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USAIN Student Scholarship Winner Reflects on USAIN Conference

13 May 2022 3:10 PM | Suzanne Stapleton (Administrator)

USAIN Conference Reflection

By J. Oren, Graduate Student, San Jose State University School of Information

The 2022 USAIN virtual conference took place through a series of virtual meetings hosted through the University of Arkansas. This year’s conference theme was: Supporting Agriculture, Food, Fiber and Family. This virtual event did a wonderful job of providing a welcoming experience for all information professionals and presenters.

While the COVID-19 pandemic confined the conference to Zoom meetings, the only regret I experienced was not having the opportunity to visit the University of Arkansas in person (even in spite of the proclamations about the pollen count). As an MLIS student with interest and experience in agriculture, I attended with eyes wide open ready to learn from the multitude of presenters and speakers who were sharing work.

The keynote speaker, Dr Kara Young Ponder, discussed the importance of race in agriculture. She highlighted and exposed the history of the American food system. The social construct of race has been used historically to justify agricultural practices which reinforce racism, and oppression of workers and landowners alike. This was a session that opened a startling reality for me.

Dr. Young Ponder first explained how race was used as an identifiable marker to enslave forced labor, thus creating a foundation for racial injustice. Dr. Young Ponder expanded on the idea of race in agriculture by sharing how the forced internment of Japanese farmers during WWII created a food scarcity issue. This presentation struck a chord with the practices of agricultural economics in the San Joaquin Valley. Also, we see in the Sacramento valley the impact of the Japanese internment and the loss of agriculture resulting in lands being converted into housing and urban sprawl. When fields are converted into sidewalks and strip malls, there is not ever a return to food-producing fields. This also raises the question of food quality. When food is not grown locally, it must be transported, threatening nutrition and quality.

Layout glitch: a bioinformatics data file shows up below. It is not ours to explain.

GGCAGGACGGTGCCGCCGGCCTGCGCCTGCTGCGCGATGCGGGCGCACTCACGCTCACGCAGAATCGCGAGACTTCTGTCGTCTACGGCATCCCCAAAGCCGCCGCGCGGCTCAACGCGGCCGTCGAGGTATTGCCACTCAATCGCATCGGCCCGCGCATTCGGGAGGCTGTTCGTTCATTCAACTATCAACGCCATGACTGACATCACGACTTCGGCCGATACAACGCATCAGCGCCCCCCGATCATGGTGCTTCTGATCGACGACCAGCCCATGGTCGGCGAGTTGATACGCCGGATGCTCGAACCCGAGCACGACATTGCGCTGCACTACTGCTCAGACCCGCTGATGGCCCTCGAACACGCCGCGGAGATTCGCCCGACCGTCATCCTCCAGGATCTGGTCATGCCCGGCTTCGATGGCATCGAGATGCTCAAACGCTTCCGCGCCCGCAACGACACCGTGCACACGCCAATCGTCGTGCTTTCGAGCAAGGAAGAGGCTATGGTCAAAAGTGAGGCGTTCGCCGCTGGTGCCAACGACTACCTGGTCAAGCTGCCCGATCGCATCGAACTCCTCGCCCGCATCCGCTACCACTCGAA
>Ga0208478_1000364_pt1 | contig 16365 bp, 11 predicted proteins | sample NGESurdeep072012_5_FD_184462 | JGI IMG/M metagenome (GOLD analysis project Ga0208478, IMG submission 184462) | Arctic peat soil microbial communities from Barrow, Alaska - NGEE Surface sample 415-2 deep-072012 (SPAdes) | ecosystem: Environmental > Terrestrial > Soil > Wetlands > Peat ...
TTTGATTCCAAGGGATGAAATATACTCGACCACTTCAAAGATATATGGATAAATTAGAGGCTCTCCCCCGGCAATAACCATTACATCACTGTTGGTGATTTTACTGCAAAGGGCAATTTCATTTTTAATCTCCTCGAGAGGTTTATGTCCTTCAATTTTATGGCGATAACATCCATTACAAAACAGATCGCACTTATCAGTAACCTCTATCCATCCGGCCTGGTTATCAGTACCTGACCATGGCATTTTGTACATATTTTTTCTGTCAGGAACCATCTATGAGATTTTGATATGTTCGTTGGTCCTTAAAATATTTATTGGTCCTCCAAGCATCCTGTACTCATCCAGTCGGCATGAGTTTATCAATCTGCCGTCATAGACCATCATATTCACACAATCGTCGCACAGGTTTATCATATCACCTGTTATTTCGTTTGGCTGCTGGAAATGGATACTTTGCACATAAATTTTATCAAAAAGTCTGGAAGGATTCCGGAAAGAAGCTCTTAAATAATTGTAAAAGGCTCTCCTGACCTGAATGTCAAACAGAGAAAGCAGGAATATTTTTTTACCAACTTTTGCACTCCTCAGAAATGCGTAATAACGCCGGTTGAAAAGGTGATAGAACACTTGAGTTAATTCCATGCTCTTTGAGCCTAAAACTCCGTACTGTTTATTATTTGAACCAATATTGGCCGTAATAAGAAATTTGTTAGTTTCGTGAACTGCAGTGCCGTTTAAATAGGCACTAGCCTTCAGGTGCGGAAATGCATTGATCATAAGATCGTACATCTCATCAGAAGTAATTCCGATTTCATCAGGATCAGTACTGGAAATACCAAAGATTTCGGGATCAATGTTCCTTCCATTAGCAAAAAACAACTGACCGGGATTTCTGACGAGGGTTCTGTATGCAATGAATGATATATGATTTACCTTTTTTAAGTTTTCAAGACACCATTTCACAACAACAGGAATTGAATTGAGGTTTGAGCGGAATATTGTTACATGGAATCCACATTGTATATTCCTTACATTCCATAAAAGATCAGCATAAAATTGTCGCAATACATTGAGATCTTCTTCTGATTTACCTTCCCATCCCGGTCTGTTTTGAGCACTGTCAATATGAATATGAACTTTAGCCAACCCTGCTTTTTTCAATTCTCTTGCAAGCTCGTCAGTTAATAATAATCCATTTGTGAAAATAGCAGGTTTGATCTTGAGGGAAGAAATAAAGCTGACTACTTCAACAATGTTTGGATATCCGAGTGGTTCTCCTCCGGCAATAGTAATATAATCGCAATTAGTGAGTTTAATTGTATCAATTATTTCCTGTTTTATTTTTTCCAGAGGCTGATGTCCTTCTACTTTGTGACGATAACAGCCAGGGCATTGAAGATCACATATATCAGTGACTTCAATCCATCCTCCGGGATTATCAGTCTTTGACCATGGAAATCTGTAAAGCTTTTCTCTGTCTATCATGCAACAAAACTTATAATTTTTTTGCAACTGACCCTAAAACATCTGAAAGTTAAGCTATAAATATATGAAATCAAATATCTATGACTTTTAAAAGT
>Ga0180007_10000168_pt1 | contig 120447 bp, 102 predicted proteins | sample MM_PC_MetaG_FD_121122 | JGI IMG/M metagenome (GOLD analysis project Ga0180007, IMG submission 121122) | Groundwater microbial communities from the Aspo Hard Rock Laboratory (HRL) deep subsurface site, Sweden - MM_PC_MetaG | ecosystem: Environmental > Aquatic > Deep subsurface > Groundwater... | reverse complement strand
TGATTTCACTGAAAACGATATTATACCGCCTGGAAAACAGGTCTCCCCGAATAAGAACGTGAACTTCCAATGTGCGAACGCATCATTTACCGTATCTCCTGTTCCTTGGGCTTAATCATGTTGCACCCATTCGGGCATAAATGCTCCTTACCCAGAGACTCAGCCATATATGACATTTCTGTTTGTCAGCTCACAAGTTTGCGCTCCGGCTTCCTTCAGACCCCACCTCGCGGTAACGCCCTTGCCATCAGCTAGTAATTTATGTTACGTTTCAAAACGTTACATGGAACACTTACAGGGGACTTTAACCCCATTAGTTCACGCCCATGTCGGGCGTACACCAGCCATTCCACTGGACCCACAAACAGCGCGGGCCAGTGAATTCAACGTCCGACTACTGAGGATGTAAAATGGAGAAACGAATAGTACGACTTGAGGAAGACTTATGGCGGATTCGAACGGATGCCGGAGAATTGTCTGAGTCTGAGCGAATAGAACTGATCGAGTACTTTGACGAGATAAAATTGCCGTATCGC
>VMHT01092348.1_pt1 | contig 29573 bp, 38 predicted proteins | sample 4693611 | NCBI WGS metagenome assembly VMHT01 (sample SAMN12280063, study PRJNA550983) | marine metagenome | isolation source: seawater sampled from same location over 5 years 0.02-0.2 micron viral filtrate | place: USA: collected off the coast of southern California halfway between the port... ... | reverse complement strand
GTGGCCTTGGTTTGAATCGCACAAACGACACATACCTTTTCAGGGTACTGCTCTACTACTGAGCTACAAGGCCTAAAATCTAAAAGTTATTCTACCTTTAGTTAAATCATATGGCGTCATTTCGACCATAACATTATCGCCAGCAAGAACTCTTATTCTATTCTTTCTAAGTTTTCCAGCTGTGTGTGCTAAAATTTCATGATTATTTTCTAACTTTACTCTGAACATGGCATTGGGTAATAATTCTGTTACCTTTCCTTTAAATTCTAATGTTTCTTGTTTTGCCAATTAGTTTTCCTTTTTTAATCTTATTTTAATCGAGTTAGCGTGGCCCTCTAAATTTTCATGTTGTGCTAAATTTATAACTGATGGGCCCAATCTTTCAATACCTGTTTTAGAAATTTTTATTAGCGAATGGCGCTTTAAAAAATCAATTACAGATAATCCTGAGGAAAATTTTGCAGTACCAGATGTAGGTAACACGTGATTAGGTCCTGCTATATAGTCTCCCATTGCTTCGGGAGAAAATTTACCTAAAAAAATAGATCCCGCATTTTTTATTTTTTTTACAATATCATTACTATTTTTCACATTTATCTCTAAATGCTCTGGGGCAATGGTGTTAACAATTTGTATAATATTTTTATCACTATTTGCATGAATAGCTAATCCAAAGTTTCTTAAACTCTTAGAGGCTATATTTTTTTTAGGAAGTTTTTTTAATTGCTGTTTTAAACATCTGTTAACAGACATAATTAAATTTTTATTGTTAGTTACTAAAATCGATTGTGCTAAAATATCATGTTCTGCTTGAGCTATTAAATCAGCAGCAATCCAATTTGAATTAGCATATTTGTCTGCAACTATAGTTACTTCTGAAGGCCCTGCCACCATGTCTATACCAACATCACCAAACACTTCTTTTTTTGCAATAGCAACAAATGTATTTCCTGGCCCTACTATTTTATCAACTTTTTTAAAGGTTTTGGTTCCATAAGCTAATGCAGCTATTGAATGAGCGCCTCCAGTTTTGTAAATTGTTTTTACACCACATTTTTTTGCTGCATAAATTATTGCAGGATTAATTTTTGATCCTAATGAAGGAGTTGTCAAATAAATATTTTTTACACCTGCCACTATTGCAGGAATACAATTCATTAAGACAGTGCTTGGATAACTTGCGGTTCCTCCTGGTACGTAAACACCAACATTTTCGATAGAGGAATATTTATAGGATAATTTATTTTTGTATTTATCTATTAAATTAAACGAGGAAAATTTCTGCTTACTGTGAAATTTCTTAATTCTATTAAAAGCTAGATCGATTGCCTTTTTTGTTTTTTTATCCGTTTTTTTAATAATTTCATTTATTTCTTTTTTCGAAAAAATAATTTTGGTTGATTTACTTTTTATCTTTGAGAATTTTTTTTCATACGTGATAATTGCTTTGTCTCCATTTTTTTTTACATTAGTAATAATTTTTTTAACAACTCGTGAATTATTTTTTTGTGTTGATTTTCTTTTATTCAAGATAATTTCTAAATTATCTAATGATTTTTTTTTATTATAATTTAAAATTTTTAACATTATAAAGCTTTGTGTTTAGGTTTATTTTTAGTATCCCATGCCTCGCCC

Because of the WWII issues, Victory Gardens were promoted to make up the difference in output from interned farmers. While Dr Young Ponder’s keynote address was much different from many of the other presentations in regards to its sociological content, it set an important tone for a conference which delved into information, economics, and land use practices. Much of the history of race and agriculture isn’t shared or exposed; this was the only presentation in the conference which touched on this subject, but the importance of knowing historical precedent and practice is a crucial component when studying equity in agriculture.

Although Dr. Young Ponder’s presentation was a lightning bolt for me, all presenters shared valuable information and insight into their work. I especially enjoyed the tour of the Turpentine Creek Animal refuge. While a zoom presentation to a exotic cat rescue refuge isn’t the best format to view these animals, the presentation was information-rich as well as unexpected in that it expanded my narrow ideas of what constitutes agriculture. This presentation demonstrates an example of the wide variety of agriculture represented at the conference.

This opportunity from USAIN made a life-altering impact on me. I thought I had a handle on the business and importance of agriculture, but my perspective, appreciation, outlook changed because of this opportunity. As a librarian, I know that I shall use the information and share the experience with those I serve in the community. I feel that I am a better advocate now.

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